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You Asked It: What are Wet Dreams?

I’ve woken up in the middle of the night recently thinking I might have wet the bed, but my brother told me that they’re just wet dreams. What are those?

Great question! Wet dreams are sometimes called nocturnal emissions or sleep orgasms. They’re when someone has an orgasm (or comes/cums) when they’re asleep. Wet dreams are very normal and common, especially during puberty, for people of all genders.

In case you’re not already familiar, an orgasm is often considered the peak of sexual pleasure. During an orgasm, your pelvic muscles rhythmically contract. For people with penises, these contractions push semen out of the penis.  This is called ejaculation. Ejaculate (also called semen or come/cum) is what makes the bed wet.

People with vaginas also have wet dreams. Usually instead of ejaculating, their vaginas become lubricated (or wet or slippery).

You might wake up while you’re having a wet dream or immediately after. Other times, you may not realize that you had one until the morning, when you wake up to sticky sheets or underwear.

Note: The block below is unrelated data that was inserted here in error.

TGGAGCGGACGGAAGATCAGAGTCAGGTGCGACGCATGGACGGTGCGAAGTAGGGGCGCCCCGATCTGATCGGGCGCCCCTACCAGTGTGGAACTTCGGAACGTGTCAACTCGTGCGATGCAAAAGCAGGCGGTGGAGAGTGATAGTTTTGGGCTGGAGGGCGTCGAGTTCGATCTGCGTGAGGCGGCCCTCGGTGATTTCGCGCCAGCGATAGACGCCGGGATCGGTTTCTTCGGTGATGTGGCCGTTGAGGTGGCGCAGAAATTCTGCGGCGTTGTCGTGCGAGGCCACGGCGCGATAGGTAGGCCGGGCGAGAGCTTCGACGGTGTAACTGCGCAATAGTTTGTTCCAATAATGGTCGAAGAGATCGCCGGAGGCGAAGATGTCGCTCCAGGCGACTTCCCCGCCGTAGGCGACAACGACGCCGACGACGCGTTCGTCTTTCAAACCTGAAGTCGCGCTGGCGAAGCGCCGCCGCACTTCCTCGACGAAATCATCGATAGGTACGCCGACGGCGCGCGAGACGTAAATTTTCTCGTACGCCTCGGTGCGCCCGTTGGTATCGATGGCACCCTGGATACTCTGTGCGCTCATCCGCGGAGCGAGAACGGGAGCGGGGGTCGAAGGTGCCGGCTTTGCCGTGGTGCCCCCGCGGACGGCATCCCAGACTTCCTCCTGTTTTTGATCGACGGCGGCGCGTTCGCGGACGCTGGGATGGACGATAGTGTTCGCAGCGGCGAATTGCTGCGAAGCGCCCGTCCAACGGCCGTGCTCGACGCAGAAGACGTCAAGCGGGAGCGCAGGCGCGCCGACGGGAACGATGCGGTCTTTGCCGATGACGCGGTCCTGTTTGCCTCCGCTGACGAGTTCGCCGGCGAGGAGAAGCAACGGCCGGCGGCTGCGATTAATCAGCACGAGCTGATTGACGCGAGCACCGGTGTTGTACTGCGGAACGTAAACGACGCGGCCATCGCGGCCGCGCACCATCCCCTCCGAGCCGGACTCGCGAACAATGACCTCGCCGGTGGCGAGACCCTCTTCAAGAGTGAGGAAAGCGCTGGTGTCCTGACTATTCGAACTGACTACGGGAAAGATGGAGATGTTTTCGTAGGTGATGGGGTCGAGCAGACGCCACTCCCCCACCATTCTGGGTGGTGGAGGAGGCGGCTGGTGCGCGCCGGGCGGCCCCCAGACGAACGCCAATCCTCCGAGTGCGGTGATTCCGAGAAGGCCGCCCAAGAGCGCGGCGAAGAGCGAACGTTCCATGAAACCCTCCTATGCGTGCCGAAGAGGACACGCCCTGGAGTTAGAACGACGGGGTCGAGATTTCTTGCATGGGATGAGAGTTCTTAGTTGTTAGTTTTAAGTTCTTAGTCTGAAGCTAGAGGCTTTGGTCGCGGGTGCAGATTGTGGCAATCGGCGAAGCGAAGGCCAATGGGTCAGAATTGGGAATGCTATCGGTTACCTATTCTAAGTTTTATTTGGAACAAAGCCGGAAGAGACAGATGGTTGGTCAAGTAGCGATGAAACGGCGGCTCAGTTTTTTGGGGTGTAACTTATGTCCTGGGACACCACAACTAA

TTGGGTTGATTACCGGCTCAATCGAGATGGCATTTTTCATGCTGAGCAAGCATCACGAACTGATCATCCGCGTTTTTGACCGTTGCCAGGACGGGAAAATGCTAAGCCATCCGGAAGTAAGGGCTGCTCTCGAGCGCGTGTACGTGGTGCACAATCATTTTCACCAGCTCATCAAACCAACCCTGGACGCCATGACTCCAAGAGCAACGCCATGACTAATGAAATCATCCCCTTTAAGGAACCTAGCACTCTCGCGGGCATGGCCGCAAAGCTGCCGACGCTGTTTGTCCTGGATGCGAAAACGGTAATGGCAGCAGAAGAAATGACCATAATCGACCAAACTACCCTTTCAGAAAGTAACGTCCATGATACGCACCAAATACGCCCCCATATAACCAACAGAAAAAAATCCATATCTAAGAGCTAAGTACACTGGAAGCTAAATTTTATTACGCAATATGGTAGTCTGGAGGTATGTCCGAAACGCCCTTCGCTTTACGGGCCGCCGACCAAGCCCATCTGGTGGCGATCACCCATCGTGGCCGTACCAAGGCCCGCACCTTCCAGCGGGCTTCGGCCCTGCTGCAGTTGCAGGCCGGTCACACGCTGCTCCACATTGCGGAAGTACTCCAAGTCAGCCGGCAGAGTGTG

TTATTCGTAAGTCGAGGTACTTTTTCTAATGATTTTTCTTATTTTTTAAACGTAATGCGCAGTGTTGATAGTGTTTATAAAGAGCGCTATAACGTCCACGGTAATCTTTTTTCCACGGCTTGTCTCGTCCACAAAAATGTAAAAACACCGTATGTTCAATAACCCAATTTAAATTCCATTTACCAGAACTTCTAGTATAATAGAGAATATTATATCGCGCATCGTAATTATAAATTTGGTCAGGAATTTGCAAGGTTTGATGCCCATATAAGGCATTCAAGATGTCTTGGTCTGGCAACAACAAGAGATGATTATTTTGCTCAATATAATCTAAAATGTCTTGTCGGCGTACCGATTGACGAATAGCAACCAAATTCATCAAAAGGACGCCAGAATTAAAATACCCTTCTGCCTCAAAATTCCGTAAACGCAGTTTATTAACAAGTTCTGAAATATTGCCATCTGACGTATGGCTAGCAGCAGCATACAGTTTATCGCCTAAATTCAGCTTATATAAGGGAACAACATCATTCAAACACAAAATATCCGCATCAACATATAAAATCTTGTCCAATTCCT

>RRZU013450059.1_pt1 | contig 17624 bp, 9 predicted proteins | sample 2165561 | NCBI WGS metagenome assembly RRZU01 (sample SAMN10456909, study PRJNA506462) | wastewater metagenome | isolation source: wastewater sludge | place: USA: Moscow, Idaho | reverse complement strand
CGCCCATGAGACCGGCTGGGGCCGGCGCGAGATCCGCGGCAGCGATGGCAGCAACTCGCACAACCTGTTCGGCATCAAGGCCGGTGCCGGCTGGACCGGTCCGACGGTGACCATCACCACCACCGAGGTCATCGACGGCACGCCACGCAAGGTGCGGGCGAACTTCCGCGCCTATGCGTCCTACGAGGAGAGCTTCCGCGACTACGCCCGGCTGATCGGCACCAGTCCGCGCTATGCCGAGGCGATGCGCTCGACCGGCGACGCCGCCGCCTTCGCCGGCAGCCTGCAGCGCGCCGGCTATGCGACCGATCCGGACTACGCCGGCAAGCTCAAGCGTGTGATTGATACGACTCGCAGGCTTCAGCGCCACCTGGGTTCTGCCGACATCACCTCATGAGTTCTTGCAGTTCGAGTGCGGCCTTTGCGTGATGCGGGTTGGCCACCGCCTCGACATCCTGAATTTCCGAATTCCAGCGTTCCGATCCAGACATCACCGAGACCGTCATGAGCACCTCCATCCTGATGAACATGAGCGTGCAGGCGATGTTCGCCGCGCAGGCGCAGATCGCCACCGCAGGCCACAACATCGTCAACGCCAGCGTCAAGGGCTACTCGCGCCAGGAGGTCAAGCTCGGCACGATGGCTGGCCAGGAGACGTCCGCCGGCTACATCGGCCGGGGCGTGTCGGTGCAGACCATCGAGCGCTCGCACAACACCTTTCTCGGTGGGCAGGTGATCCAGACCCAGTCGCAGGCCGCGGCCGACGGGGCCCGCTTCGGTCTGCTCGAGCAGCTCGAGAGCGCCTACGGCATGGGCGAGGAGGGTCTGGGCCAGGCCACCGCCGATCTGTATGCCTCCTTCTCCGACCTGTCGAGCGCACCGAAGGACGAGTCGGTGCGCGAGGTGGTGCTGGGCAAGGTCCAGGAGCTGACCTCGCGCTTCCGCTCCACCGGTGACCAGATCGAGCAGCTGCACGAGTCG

Sometimes, wet dreams are caused by actual dreams about sex or something else that arouses you (or turns you on). Other times, they might be caused by the friction of the sheets as you toss and turn at night.

You can’t control wet dreams. Some people have a lot of wet dreams, and others have barely any or none at all. As people get older, they often have fewer wet dreams or the wet dreams stop altogether. This is because hormone levels (which can be all over the place during puberty) begin to level out as you get older. Some people find that they have fewer wet dreams when or if they begin masturbating (touching themselves for sexual pleasure) or having sex with a partner.

Wet dreams are a completely normal part of growing older, and there’s no reason to feel embarrassed about them. Just put your sheets in your hamper or in the washing machine to keep them clean, and you’re good to go!

ABOUT YOU ASKED IT

You’ve got questions.  We’ve got answers. At the Mount Sinai Adolescent Health Center, we answer a lot of questions. Topics range from nutrition to pregnancy prevention, and everything in between. Now, we’re bringing these questions back to you with our weekly advice column, You Asked It. Got a question? Holler at us in the comments, send us a message on FacebookTwitter or Instagram, or email us at teenhealthcareorg@gmail.com.

This column is not intended to provide medical advice, professional diagnosis, opinion, treatment or services to you or to any other individual, only general information for education purposes only.

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